J&J: Extended-release tapentadol may reduce pain associated with diabetes complication
RARITAN, N.J. — A drug made by Johnson & Johnson may be effective in reducing pain in patients with a complication of diabetes, according to a late-stage clinical study.
The phase-3 study, published in the January issue of the journal Current Medical Research and Opinion, found that extended-release tapentadol was more effective than placebo in relieving moderate to severe chronic pain in patients with diabetic peripheral neuropathy. J&J markets an immediate-release formulation of the drug under the brand name Nucynta, which the Food and Drug Administration approved in November 2008.
“What’s encouraging is that at the beginning of this study, the average pain rating across the entire group of patients was severe, but after three weeks on tapentadol ER, the average pain score dropped substantially to a range considered to be mild pain,” therapeutic leader for pain at J&J subsidiary Ortho-McNeil-Janssen Scientific Affairs Bruce Moskovitz said. “After double-blind randomization, the group of patients that stayed on tapentadol ER maintained its pain reduction, while the group that switched to placebo experienced a significant increase in its average pain score.”
Pfizer chief medical officer honored by HBA
NEW YORK — The chief medical officer at one of the largest drug makers in the world has been named "woman of the year" by the Healthcare Businesswomen’s Association.
Freda Lewis-Hall, Pfizer’s chief medical officer, will be honored at the HBA’s 22nd annual "Woman of the Year" luncheon in May.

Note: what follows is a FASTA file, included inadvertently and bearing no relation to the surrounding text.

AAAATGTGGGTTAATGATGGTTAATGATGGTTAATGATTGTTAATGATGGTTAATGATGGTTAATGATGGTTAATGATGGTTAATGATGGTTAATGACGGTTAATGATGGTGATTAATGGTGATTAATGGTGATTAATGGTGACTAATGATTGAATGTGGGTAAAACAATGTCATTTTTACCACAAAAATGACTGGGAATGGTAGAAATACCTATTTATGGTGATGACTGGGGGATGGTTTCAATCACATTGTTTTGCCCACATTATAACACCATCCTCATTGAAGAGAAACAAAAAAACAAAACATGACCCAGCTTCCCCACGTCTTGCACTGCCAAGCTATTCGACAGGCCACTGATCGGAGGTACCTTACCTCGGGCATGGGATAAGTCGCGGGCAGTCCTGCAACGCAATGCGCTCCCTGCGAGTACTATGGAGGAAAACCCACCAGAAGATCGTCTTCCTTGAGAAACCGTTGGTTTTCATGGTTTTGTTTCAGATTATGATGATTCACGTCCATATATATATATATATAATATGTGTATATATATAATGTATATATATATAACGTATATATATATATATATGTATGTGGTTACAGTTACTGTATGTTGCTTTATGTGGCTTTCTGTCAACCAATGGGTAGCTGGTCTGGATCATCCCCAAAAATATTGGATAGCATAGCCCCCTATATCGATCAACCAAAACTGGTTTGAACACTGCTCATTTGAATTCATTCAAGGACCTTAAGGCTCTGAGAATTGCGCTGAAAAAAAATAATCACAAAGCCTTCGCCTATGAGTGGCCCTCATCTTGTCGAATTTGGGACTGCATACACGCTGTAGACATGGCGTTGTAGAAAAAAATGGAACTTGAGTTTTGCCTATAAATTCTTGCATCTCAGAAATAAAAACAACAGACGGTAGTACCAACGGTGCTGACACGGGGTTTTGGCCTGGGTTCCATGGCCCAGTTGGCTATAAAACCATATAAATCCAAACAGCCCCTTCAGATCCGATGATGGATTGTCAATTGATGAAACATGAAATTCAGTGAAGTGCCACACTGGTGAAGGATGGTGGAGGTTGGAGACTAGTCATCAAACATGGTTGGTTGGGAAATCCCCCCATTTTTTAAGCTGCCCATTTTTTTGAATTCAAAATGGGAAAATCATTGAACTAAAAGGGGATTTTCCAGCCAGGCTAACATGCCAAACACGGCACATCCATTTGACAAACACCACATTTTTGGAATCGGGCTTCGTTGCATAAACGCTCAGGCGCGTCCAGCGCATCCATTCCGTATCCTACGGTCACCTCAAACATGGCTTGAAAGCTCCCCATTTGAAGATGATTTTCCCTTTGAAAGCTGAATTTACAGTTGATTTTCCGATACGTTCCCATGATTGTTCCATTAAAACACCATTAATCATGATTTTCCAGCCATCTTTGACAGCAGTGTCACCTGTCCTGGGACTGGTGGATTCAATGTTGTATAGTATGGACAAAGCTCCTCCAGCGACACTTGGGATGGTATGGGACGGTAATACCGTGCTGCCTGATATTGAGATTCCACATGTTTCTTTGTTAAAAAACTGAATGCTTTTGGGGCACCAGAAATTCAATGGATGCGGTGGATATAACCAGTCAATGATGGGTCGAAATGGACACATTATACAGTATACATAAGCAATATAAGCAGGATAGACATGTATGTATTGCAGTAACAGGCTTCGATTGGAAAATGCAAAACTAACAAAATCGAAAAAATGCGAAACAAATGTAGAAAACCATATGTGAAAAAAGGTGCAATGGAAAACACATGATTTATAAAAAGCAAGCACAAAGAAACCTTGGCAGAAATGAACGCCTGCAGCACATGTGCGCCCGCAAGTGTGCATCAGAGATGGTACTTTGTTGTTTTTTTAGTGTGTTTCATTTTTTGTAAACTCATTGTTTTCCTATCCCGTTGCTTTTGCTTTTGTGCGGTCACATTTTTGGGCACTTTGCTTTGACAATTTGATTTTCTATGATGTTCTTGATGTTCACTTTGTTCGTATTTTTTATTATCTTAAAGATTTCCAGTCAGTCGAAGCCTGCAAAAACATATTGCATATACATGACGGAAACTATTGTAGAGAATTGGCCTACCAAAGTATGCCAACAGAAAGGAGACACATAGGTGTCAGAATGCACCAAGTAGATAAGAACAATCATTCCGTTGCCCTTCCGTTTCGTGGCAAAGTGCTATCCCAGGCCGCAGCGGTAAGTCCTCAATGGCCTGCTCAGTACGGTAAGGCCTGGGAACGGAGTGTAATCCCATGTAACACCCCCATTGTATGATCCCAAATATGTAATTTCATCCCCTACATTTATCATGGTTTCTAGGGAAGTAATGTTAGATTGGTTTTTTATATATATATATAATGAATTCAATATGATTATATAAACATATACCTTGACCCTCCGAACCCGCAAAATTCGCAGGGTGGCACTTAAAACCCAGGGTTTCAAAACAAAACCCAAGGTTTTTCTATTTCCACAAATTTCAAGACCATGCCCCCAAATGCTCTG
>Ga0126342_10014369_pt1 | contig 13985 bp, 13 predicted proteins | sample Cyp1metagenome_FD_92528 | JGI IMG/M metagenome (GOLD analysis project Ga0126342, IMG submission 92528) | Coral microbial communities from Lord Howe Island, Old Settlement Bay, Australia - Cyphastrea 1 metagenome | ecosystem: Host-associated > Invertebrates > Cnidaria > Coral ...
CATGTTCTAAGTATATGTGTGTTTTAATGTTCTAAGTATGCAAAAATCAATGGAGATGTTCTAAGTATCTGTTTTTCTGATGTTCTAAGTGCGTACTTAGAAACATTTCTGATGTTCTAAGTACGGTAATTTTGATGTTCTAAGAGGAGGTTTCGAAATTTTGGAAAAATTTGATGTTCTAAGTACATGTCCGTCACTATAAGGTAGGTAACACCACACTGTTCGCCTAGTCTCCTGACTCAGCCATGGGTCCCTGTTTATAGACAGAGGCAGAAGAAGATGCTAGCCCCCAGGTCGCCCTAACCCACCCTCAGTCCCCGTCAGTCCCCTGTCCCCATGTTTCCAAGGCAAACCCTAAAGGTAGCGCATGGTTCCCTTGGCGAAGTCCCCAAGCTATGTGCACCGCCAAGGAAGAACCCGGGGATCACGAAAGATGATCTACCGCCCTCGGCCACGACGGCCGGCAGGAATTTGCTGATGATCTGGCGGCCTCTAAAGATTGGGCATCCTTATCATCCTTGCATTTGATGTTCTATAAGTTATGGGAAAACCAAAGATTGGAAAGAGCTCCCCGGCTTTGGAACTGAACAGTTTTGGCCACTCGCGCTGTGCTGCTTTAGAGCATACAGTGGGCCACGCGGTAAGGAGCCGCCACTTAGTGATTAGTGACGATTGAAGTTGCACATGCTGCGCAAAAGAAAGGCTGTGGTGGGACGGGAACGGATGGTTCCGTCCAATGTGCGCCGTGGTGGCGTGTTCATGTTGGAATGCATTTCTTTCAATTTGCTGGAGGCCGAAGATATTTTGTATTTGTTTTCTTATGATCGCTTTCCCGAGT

Lewis-Hall’s 30-year career in healthcare leadership includes roles in direct patient care, academics, media, government, pharmaceuticals and biotechnology.
HBA president Deborah Coogan Seltzer said that Lewis-Hall "sets the tone" for those in the industry for her "long-standing commitment to the social responsibilities of healthcare leadership — especially in making sure that people have the education and understanding to make the best healthcare decisions."
Mylan’s generic Sular gets FDA OK
PITTSBURGH — The Food and Drug Administration has approved a generic hypertension treatment made by Mylan.
Mylan announced the approval Friday of nisoldipine extended-release tablets in the 8.5-mg, 17-mg, 25.5-mg and 34-mg strengths. The drug is a generic version of Shionogi Pharma’s Sular, which had sales of about $103 million during the 12-month period ended in September 2010, according to IMS Health.
Mylan was the first company to file a regulatory approval application for the drug and is thus entitled to 180 days in which to compete directly with the branded version under the provisions of the Hatch-Waxman Act of 1984, the law that created a regulatory approval pathway for generic pharmaceutical drugs.